Housing starts and building permits edged up significantly last month, suggesting the industry may be slowly creeping its way toward a rebound. But if the winners of this year’s Gold Nugget Awards are any indication, the new projects coming off the boards don't look much like the homes that were fueling architecture and design competitions at the height of the housing boom.

The latest crop of winners, announced Thursday during a ceremony at PCBC in San Francisco, are playing by different rules, it seems. Generally speaking, they are smaller, greener, more urban, and more affordable. Many of these winning houses make ingenious use of what’s already there, be it an existing building shell, an adjacent transit station, or a beach. Context has never mattered more.

Below we offer a sneak preview of the 2009 Gold Nugget Awards in pictures. Watch for more winner profiles in the August issue of BUILDER.

Yanonali Court
Santa Barbara, Calif.

The Trend: Green infill

Jim Bartsch

The design review process in Santa Barbara is about as stringent as they come, but that didn’t stop architects Barry and Jeff Berkus and builder Steve Berkus (yes, they are related) from turning this quarter acre into something special--special enough to be named 2009 Project of the Year. The five infill units that make up this little pocket village are organized around a central courtyard and share an outdoor fireplace and fountain. With their crisp stucco walls, red tile roofs, wrought iron railings, arched windows, and decorative tile, the homes revere the city's local architectural tradition, which blends Spanish, Mediterranean, and Moorish influences. But they aren’t cookie cutter. Each residence is thoughtfully oriented with its own unique entry and arrival sequence.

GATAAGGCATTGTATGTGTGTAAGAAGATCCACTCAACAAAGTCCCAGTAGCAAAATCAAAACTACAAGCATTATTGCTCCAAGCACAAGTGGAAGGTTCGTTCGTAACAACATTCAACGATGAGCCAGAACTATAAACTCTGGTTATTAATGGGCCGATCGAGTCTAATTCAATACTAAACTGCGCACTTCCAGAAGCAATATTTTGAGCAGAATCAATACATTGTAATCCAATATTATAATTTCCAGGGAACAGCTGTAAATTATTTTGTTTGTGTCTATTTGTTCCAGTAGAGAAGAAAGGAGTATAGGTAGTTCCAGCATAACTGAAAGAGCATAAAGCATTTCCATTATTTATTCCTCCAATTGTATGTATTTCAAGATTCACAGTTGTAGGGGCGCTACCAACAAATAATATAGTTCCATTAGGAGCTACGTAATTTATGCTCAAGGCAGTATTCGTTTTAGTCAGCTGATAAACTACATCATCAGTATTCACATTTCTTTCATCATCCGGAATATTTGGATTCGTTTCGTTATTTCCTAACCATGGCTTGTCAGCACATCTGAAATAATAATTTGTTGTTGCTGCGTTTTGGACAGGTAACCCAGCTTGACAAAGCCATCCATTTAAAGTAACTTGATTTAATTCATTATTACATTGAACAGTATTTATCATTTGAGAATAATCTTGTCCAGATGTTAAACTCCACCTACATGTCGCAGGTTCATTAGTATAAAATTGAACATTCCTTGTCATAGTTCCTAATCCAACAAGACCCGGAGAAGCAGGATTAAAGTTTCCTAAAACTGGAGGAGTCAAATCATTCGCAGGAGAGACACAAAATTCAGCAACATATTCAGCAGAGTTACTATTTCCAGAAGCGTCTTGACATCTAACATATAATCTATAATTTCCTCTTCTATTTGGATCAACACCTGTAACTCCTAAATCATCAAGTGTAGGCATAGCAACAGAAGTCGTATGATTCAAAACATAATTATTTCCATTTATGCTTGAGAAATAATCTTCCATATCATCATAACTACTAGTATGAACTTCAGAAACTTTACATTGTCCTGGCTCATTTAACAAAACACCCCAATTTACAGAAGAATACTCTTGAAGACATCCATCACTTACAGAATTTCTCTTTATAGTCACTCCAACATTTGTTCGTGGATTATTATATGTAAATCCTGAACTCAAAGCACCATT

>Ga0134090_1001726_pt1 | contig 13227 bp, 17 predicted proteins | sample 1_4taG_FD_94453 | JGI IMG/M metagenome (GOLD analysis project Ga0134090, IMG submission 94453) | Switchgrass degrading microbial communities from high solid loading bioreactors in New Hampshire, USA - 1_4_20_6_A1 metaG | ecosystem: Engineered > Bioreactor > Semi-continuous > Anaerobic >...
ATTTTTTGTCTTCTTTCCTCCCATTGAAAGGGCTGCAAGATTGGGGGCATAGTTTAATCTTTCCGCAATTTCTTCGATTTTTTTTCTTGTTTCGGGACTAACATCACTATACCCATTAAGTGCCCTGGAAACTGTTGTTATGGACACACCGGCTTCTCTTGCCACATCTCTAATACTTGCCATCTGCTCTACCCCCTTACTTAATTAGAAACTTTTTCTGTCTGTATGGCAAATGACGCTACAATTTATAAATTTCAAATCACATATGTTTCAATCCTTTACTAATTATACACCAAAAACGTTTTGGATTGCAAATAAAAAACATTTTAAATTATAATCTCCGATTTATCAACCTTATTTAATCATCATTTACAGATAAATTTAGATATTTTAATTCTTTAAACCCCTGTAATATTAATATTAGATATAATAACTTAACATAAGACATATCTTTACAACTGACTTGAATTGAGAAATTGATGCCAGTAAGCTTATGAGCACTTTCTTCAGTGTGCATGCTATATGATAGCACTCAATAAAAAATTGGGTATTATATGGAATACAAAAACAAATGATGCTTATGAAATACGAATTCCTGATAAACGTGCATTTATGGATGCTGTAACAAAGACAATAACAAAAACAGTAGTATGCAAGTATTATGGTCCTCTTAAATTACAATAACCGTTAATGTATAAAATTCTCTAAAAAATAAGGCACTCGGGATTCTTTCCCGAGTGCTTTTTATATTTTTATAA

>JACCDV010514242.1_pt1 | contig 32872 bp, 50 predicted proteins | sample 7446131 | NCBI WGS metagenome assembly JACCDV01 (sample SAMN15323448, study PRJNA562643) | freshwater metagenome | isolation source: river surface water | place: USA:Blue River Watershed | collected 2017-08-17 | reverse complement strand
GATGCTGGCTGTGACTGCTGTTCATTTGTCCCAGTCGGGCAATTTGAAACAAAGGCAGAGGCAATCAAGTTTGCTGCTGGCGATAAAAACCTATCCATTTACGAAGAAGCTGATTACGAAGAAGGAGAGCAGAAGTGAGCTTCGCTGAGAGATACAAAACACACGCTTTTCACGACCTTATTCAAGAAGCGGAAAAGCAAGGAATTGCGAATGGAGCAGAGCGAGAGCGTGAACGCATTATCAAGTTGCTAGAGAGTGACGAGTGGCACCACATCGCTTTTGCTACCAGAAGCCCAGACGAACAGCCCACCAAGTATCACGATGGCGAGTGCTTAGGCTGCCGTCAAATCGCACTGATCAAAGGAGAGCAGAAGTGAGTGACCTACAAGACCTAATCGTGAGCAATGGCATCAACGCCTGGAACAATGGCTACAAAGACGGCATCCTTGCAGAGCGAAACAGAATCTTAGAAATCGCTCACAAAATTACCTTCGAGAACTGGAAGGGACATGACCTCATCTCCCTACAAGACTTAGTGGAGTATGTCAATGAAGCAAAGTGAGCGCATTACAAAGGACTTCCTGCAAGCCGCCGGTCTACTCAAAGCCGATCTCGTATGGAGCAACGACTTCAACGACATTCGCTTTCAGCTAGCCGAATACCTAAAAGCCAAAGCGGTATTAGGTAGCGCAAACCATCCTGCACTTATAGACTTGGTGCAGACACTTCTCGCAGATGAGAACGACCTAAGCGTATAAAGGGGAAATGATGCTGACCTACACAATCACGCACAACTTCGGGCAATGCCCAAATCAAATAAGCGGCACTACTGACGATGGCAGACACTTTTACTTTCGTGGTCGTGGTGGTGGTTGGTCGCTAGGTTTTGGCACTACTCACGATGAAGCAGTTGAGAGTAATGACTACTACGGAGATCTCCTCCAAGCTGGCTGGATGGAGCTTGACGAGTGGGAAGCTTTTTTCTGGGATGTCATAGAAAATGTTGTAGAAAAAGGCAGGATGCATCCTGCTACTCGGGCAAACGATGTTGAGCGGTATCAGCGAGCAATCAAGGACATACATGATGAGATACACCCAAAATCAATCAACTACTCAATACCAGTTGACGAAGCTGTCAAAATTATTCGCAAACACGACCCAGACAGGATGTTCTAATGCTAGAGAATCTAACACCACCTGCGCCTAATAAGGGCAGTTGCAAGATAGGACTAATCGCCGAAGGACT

Furthermore, these delightful little gems (which range in size from just 954 square feet to 1,989 square feet) are more than just a pretty picture. The project as a whole scored LEED Platinum certification and went on to become a pilot for the city’s “Built Green” program. Water-conserving features such as on-site rainwater collection, pervious paving materials, and xeriscaping with sustainable irrigation practices are central to its drought tolerant mission.

Herein lies an impeccable model for good architecture and craftsmanship, not to mention sustainability.--Jenny Sullivan

Award: Project of the Year and Grand for outstanding sustainable residential neighborhood, attached
Builder: Berkus Construction, Santa Barbara.
Architects/Land planners: Jeffrey Berkus Architects, Aspen, Colo. and B3 Architects, a Berkus Design Studio, Santa Barbara
Developer: Del Mar Development/Berkus Construction, Santa Barbara

Learn more about markets featured in this article: Santa Barbara, CA, San Francisco, CA, Los Angeles, CA.